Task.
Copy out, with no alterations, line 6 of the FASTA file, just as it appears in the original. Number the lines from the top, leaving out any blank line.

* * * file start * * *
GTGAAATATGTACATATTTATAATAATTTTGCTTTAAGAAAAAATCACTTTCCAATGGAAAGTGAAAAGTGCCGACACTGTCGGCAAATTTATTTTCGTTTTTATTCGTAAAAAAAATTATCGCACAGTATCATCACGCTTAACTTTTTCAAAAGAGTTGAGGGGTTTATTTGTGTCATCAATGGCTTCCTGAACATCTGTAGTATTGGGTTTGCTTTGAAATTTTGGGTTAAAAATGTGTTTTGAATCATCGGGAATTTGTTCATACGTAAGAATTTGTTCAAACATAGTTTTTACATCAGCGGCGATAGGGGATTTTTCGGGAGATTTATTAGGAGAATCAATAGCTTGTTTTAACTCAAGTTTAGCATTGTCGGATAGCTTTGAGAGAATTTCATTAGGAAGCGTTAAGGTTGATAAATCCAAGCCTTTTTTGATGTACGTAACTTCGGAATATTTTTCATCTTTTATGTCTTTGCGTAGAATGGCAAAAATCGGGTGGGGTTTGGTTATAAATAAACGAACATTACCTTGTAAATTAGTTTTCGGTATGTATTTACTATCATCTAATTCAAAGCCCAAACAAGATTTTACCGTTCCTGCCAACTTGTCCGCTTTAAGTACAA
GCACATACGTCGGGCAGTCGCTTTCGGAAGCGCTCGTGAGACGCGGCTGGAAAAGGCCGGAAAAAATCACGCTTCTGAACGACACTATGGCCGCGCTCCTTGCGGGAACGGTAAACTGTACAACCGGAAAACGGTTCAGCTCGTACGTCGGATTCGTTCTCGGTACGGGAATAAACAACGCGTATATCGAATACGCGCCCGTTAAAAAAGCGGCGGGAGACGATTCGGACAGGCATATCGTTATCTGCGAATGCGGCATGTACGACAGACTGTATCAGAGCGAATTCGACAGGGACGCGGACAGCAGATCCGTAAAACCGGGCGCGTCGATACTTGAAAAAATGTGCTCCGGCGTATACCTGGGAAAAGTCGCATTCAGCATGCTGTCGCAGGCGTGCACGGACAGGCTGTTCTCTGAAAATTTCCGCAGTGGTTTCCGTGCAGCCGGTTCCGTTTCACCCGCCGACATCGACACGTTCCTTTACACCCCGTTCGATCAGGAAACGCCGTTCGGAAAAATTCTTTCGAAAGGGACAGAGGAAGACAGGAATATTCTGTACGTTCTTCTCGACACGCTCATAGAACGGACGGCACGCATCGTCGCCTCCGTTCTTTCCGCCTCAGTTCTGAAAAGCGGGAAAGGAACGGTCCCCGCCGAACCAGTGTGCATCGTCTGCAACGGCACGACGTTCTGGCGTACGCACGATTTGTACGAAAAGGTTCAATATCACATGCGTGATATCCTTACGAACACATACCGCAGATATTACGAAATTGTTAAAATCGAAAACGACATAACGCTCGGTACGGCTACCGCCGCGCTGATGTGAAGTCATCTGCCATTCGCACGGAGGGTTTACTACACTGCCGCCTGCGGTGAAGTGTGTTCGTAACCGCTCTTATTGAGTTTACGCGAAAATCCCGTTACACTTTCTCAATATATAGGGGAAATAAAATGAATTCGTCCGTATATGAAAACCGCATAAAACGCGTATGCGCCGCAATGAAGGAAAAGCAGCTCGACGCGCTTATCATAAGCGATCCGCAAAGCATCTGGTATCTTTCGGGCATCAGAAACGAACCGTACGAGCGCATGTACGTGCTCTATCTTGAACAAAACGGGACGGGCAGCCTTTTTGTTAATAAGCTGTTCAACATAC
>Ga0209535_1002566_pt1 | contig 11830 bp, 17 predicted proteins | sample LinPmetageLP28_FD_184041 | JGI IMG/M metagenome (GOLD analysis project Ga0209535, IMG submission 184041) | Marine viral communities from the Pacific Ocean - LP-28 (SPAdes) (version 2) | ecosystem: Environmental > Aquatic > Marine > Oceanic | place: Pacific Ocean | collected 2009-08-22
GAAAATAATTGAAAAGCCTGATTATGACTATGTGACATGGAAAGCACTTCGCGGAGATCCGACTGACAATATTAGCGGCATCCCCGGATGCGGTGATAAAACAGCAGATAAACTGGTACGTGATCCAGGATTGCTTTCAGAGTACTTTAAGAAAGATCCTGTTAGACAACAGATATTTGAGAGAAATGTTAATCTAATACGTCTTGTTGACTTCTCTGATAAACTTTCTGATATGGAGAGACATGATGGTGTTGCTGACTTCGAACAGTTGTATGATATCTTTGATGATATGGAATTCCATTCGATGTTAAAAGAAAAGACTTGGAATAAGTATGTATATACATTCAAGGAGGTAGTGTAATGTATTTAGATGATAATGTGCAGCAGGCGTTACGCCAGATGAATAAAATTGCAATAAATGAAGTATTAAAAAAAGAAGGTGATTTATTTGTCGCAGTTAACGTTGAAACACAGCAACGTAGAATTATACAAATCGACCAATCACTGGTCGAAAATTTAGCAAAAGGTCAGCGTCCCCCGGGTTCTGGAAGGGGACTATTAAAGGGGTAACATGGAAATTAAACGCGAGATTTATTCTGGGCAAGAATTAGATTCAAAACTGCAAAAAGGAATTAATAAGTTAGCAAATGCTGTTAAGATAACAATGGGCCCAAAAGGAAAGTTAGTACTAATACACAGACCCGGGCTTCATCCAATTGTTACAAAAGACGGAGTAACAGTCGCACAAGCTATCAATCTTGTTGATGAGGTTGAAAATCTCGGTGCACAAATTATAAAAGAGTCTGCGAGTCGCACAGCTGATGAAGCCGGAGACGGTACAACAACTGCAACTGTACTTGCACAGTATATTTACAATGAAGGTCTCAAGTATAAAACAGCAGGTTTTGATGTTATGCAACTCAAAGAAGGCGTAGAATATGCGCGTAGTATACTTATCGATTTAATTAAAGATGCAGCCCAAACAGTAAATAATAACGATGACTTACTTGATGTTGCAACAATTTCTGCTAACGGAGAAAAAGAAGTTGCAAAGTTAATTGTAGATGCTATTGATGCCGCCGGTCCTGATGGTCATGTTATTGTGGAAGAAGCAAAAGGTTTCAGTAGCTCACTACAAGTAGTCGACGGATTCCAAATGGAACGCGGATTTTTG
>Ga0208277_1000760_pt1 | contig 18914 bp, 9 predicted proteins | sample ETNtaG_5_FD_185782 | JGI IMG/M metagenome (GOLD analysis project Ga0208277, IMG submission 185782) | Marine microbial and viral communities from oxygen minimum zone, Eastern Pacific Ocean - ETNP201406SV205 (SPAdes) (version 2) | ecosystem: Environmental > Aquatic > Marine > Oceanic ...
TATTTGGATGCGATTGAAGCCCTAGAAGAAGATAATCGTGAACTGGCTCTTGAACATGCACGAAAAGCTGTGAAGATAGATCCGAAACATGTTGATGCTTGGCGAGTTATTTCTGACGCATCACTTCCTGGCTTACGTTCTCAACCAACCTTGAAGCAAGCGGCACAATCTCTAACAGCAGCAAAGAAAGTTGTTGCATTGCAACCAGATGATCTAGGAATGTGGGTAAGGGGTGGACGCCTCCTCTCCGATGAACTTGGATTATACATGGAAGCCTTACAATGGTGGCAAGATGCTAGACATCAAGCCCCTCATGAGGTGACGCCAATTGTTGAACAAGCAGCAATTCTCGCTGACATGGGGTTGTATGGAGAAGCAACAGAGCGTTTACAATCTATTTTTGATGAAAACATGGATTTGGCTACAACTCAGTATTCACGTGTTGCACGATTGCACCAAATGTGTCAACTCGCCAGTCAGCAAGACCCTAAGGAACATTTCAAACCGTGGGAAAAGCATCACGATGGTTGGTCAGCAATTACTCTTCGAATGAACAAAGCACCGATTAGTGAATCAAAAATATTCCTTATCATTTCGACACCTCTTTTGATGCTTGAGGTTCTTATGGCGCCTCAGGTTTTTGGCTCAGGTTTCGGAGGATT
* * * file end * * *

TATTTGGATGCGATTGAAGCCCTAGAAGAAGATAATCGTGAACTGGCTCTTGAACATGCACGAAAAGCTGTGAAGATAGATCCGAAACATGTTGATGCTTGGCGAGTTATTTCTGACGCATCACTTCCTGGCTTACGTTCTCAACCAACCTTGAAGCAAGCGGCACAATCTCTAACAGCAGCAAAGAAAGTTGTTGCATTGCAACCAGATGATCTAGGAATGTGGGTAAGGGGTGGACGCCTCCTCTCCGATGAACTTGGATTATACATGGAAGCCTTACAATGGTGGCAAGATGCTAGACATCAAGCCCCTCATGAGGTGACGCCAATTGTTGAACAAGCAGCAATTCTCGCTGACATGGGGTTGTATGGAGAAGCAACAGAGCGTTTACAATCTATTTTTGATGAAAACATGGATTTGGCTACAACTCAGTATTCACGTGTTGCACGATTGCACCAAATGTGTCAACTCGCCAGTCAGCAAGACCCTAAGGAACATTTCAAACCGTGGGAAAAGCATCACGATGGTTGGTCAGCAATTACTCTTCGAATGAACAAAGCACCGATTAGTGAATCAAAAATATTCCTTATCATTTCGACACCTCTTTTGATGCTTGAGGTTCTTATGGCGCCTCAGGTTTTTGGCTCAGGTTTCGGAGGATT